“I had patients who once they had their dentures inserted developed the self- confidence to go and find the love of their life, go for job interviews and change their financial status. The impacts are even greater when you are caring for people from marginalised identities. For example, Australians with an intellectual disability die 20 years younger than the general population and the leading cause of their premature death is lung disease, 50 percent of which is aspiration pneumonia, which we as oral health professionals know is linked to inhalation of dental plaque. It is profound to have that realisation that the next time you clean someone’s teeth, you could be saving their life – that is how important our work is.”  

Five Minutes with Dr Trudy Lin

What three words best describe you?
The most common words that people have said describe me is that I’m passionate, caring and determined. I feel like the three of them are very interlinked. I am driven by this strong belief in inclusion – every person matters, and every person deserves to live to their true potential. This drives this strong sense of social justice and care for people from marginalised identities and that drives my passion for my work and my advocacy. Then I become determined to do the best that I can to make a difference.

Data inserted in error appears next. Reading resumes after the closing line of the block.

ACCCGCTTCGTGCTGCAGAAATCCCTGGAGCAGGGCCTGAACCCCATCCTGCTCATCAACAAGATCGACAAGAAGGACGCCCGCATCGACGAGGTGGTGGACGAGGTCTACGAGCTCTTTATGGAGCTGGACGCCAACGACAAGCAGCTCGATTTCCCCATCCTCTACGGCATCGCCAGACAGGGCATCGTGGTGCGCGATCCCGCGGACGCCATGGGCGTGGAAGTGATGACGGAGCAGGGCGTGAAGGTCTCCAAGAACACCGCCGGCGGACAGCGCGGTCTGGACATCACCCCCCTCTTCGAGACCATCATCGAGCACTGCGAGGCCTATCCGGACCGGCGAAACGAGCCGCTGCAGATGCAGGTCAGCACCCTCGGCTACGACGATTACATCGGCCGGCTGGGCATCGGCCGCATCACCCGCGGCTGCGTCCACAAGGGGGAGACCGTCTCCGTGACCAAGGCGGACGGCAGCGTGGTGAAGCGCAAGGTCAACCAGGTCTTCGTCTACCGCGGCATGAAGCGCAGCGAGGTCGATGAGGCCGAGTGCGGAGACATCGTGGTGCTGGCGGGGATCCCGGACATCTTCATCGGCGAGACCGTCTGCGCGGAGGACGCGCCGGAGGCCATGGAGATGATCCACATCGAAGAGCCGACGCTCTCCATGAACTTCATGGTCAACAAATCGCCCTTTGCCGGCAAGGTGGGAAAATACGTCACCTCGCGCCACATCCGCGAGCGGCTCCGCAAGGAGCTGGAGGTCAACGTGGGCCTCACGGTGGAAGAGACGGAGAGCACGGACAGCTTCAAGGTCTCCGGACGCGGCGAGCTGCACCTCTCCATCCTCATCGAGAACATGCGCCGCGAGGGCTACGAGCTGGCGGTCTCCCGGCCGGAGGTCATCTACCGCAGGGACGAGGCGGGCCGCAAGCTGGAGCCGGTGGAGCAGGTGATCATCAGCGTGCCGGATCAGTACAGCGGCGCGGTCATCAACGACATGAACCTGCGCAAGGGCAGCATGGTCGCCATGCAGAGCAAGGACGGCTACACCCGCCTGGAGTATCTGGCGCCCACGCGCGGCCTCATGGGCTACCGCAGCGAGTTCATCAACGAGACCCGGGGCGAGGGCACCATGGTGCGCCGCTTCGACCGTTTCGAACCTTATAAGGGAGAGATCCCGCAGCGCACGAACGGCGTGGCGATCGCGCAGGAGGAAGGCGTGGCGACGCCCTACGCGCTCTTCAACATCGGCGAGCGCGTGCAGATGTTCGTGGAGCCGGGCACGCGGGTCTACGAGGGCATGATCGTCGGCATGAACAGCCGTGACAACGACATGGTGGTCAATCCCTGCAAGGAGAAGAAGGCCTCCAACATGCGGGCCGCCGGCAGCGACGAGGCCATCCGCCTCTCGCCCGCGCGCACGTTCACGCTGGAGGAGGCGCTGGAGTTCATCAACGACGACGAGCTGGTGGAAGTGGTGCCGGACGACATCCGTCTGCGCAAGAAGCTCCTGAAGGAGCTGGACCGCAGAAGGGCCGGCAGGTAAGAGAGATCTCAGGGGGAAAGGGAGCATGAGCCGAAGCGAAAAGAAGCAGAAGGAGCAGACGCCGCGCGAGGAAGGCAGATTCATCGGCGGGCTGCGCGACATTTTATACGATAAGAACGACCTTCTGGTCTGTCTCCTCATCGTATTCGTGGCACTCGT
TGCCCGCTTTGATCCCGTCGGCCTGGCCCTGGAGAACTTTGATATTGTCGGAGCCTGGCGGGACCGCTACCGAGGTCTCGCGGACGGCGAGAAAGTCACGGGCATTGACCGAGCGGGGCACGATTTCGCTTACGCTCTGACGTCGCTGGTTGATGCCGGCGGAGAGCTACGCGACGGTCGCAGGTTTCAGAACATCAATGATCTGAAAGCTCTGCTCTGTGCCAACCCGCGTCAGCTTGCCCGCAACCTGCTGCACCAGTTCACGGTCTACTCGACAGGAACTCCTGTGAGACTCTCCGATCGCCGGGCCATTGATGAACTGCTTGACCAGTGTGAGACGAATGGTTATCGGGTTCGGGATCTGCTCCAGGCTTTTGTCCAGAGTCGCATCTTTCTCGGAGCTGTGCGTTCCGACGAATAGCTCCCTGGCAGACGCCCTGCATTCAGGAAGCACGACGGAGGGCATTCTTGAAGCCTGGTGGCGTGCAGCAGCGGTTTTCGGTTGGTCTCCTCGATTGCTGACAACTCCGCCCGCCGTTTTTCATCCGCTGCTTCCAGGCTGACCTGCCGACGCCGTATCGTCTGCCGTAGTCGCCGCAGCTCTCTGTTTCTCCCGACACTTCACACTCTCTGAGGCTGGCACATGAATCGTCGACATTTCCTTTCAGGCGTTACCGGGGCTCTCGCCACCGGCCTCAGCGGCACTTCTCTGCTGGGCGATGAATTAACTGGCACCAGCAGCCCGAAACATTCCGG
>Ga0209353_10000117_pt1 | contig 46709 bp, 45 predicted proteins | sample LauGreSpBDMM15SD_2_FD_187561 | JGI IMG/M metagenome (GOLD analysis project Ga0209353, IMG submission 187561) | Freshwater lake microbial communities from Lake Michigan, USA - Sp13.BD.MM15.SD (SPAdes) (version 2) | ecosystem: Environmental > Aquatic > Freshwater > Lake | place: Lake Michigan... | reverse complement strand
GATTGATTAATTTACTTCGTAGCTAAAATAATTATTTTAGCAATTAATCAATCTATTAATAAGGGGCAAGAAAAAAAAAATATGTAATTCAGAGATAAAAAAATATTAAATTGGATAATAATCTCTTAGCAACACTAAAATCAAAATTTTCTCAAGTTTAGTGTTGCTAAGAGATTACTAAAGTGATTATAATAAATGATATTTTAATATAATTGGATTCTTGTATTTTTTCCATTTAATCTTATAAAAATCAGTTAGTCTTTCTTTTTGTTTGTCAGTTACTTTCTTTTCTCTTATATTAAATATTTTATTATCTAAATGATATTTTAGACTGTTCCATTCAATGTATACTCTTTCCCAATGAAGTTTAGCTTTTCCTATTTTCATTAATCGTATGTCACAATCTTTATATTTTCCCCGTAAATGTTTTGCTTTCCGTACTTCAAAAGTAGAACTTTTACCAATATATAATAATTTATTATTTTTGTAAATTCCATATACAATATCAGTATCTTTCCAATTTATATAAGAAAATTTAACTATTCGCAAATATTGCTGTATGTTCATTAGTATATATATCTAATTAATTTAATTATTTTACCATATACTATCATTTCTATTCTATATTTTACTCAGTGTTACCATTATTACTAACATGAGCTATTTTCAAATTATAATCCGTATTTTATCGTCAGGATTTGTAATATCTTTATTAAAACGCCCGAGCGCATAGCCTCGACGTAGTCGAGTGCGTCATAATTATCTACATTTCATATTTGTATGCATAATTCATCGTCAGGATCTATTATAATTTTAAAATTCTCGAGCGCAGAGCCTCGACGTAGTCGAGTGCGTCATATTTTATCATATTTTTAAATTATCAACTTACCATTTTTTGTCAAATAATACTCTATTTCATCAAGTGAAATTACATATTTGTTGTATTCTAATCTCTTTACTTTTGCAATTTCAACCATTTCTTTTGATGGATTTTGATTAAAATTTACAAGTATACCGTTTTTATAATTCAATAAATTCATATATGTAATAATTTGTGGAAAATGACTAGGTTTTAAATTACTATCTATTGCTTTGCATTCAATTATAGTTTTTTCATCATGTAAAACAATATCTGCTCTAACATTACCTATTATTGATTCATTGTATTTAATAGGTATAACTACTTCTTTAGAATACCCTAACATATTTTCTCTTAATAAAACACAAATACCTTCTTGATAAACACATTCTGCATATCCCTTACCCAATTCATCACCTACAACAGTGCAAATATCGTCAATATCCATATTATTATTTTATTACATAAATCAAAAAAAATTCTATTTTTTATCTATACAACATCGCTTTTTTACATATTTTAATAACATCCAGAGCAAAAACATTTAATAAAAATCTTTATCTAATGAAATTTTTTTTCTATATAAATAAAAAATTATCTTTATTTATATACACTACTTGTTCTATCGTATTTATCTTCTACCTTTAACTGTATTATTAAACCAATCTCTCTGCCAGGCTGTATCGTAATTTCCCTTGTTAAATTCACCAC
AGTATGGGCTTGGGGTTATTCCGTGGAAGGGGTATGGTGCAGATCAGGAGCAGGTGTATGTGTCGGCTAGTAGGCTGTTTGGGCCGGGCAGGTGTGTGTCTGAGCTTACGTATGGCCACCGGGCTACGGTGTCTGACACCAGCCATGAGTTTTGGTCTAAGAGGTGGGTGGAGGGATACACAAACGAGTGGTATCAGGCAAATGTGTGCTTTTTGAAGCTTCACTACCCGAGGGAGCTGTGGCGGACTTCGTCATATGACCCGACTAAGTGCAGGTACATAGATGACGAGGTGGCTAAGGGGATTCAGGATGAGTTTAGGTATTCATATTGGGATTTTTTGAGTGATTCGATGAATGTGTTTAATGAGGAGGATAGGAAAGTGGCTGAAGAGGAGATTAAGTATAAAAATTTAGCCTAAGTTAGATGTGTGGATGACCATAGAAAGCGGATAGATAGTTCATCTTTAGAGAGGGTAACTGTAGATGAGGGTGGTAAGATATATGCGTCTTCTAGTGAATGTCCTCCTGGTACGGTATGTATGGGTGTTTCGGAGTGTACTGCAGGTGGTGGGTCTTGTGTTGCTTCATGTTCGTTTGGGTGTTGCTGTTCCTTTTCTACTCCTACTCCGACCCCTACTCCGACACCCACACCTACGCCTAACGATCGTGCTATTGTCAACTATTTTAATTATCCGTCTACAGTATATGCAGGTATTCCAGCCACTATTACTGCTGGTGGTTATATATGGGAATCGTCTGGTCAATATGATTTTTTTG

If you weren’t in the dentistry field, what would you be doing for a living?
I truly feel called to my work in oral healthcare; I can’t imagine not being involved in the dental profession in some way. I do find myself being drawn to the ‘one-to-many’ impact and that is what I enjoyed about the time I spent before specialty training in leadership and mindset coaching, so perhaps that might be what I would be doing.

What do you enjoy doing in your spare time?
I haven’t had much time in the last year with all my spare moments being used with voluntary advocacy for oral healthcare as a result of the SA Young Australian of the Year Award. I am looking forward to the pace potentially slowing down a little bit to allow me to spend my spare time outdoors in nature.